Since emerging in December 2019, the severe acute respiratory syndrome coronavirus 2 (SARS-CoV-2) has infected over 353 million people and caused over 5.6 million deaths worldwide. Severe and fatal outcomes attributed to the coronavirus disease 2019 (COVID-19) are, in part, due to the induction of a hyperinflammatory immune response in host airway cells.
A new study published on the preprint server bioRxiv* analyzes this phenomenon, tracing it at the molecular level to the inhibition of the protective CFTR gene by the SARS-CoV-2 spike protein.
Study: Inflammation in the COVID-19 Airway Is Due to Inhibition of CFTR Signaling by the SARS-Cov-2 Spike Protein. Image Credit: Azat Valeev / Shutterstock.com
The inflammation of the airways seen in COVID-19 is largely due to the release of cytokines like nuclear factor κB (NF-κB) and epithelial sodium channel (ENaC) ENaC, which activate signaling pathways leading to a cascade of inflammatory chemicals that flood the body. The persistence of tissue damage could be partly to blame for long Covid, while acute inflammation could lead to other complications that increase the odds of death from any cause within a year of the severe episode by two or three times.
The two aforementioned primary cytokines are also found at higher levels in patients with cystic fibrosis, which is known to be the result of inactivating mutations in the CFTR gene. This linkage led researchers to postulate that COVID-19 inflammation of the airway might involve the same type of CFTR inactivation by the spike protein of the virus.
The result would be an illness similar to cystic fibrosis, as has been described in carriers with only one functioning copy of the CFTR gene. CFTR acts by its tonic inhibition of the tumor necrosis factor α (TNF-α)-NF-κB pathway through its engagement with the TNF Associated Death Domain (TRADD) protein.
Interestingly, CF carriers who have one mutated poorly functioning CFTR gene show an inability to produce adequate levels of CFTR to overcome the reduction in these channels due to the other genetically defective allele. As a result, these patients have only half the normal CFTR function and are prone to illnesses that accompany CF like respiratory infections, hepatitis, and pancreatitis. This indicates that CFTR levels cannot drop too much before entering the pathologic zone.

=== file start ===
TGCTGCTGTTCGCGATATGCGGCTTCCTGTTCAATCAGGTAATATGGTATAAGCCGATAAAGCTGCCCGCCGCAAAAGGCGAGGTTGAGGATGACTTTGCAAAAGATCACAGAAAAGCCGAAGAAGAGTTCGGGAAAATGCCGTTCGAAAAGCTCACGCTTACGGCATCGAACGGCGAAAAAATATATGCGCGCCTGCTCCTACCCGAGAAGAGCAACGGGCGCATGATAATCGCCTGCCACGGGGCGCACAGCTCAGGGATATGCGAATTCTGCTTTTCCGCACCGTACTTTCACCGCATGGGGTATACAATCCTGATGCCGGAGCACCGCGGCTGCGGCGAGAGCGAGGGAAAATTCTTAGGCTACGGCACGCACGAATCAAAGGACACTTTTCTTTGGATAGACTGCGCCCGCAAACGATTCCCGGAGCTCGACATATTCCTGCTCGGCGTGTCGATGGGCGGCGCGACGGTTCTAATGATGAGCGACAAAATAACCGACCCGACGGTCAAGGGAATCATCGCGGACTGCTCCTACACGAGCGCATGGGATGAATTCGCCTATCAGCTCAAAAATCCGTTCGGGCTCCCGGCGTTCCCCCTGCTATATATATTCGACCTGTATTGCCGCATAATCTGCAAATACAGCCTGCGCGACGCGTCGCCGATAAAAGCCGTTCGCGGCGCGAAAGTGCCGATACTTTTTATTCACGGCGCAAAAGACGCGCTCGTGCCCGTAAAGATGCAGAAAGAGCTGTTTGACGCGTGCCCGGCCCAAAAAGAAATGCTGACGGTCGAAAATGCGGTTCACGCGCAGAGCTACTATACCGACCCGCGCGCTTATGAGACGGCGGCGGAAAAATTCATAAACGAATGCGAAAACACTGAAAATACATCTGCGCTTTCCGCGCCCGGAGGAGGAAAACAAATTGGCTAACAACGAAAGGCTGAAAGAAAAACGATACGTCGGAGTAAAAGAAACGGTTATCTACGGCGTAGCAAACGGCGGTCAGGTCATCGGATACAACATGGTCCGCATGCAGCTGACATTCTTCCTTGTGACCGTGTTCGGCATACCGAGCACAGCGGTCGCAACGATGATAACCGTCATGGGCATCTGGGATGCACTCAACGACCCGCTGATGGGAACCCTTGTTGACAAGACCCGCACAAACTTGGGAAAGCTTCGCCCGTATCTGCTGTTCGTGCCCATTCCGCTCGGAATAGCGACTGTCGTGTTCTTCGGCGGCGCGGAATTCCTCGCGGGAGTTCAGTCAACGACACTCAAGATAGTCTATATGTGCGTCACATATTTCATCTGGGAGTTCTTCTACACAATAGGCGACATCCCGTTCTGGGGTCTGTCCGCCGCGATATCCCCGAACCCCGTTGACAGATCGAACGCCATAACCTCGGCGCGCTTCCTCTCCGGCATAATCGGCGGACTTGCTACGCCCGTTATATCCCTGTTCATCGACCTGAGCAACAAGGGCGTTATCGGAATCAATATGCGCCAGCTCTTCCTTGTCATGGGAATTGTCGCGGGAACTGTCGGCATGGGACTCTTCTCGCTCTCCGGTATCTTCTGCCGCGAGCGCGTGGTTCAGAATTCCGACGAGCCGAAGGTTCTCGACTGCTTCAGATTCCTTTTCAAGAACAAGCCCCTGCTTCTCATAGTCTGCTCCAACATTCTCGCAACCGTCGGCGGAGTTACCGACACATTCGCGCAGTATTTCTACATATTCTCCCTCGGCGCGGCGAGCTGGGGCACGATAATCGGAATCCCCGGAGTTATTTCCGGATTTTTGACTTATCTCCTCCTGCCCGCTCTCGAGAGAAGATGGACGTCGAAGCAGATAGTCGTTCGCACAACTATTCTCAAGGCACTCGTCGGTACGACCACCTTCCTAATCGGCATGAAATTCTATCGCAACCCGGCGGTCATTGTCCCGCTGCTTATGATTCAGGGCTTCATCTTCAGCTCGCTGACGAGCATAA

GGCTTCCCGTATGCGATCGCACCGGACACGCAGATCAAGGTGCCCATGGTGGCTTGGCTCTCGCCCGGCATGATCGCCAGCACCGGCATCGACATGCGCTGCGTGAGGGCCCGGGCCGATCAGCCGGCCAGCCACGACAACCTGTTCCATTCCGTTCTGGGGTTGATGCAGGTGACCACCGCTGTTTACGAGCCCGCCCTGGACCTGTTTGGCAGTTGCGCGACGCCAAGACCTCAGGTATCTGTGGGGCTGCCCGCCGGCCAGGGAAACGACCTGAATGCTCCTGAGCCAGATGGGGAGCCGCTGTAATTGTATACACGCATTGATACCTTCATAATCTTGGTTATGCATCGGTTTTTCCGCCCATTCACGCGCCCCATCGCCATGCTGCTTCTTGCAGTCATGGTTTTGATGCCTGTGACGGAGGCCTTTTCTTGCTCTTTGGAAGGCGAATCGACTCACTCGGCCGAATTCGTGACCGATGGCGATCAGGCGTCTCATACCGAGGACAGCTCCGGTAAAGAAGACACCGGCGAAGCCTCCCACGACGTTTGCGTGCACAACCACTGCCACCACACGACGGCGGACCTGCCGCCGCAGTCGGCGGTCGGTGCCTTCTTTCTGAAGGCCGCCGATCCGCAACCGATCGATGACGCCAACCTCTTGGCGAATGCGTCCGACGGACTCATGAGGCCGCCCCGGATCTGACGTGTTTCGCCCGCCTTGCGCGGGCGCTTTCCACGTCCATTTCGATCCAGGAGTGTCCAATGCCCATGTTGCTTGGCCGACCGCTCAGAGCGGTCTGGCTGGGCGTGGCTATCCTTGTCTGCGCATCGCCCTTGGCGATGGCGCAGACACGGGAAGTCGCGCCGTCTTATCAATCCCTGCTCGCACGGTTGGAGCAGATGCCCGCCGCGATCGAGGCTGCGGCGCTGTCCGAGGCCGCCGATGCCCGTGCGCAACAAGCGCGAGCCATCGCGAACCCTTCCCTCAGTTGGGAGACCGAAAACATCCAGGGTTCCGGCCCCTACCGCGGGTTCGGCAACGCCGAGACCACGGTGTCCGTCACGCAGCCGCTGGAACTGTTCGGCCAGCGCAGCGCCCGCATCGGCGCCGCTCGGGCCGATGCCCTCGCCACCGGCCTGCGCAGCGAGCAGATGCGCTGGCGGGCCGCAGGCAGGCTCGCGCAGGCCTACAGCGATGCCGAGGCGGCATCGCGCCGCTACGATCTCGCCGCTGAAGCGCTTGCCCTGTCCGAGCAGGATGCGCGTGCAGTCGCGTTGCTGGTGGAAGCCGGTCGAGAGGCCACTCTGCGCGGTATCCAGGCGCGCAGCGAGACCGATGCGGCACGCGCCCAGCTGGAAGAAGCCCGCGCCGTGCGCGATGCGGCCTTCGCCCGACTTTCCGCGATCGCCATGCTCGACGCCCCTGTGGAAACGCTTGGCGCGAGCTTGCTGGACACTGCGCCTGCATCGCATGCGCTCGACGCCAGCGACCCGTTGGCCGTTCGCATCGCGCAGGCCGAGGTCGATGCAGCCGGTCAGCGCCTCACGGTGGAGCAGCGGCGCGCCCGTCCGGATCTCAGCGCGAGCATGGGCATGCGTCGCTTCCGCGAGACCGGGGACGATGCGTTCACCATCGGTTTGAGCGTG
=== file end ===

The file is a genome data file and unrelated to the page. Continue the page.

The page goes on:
Similarly, in a group of CF carrier adults hospitalized with COVID-19, the chances of acute respiratory distress syndrome (ARDS), hyper-inflammation, and rapid mortality were much higher than in those with two normal CFTR copies, irrespective of age and sex.
In the current study, researchers examined the effects of exposing epithelia to the viral spike protein.
The expression of TRADD, as well as TNF-associated proteins like TNFR1, p-IκBα, and interleukin (IL)-8, was enhanced by increased levels of spike protein exposure, thereby indicating the activation of the inflammatory cascade mediated by TNF-α and NF-κB. Further, the spike protein is known to reduce the activity of CFTR chloride channels to a significant extent, and in a dose-dependent manner, in differentiated epithelial tissue. This spike-induced CFTR function might contribute to the TRADD increase with spike exposure.
Effects of SARS-CoV-2 [S1S2] Spike on pro-Inflammatory TNFα/NFβB signaling proteins and IL-8 expression in differentiated BCi.NS1.1 (d-BCi) epithelia. The apical surface of the differentiated epithelium was treated with increasing concentrations of Original-[S1S2] Spike protein for 4 hours in submerged conditions, washed and then incubated for an additional 20 hours in ALI conditions. (a). TRADD, TNFR1 and p-IκBα increase in a Spike concentration-dependent manner. (b). IL-8 expression significantly increases as a function of increasing concentration of Spike protein. (N=3 independent experiments; p < 0.05 taken as significantly different from control.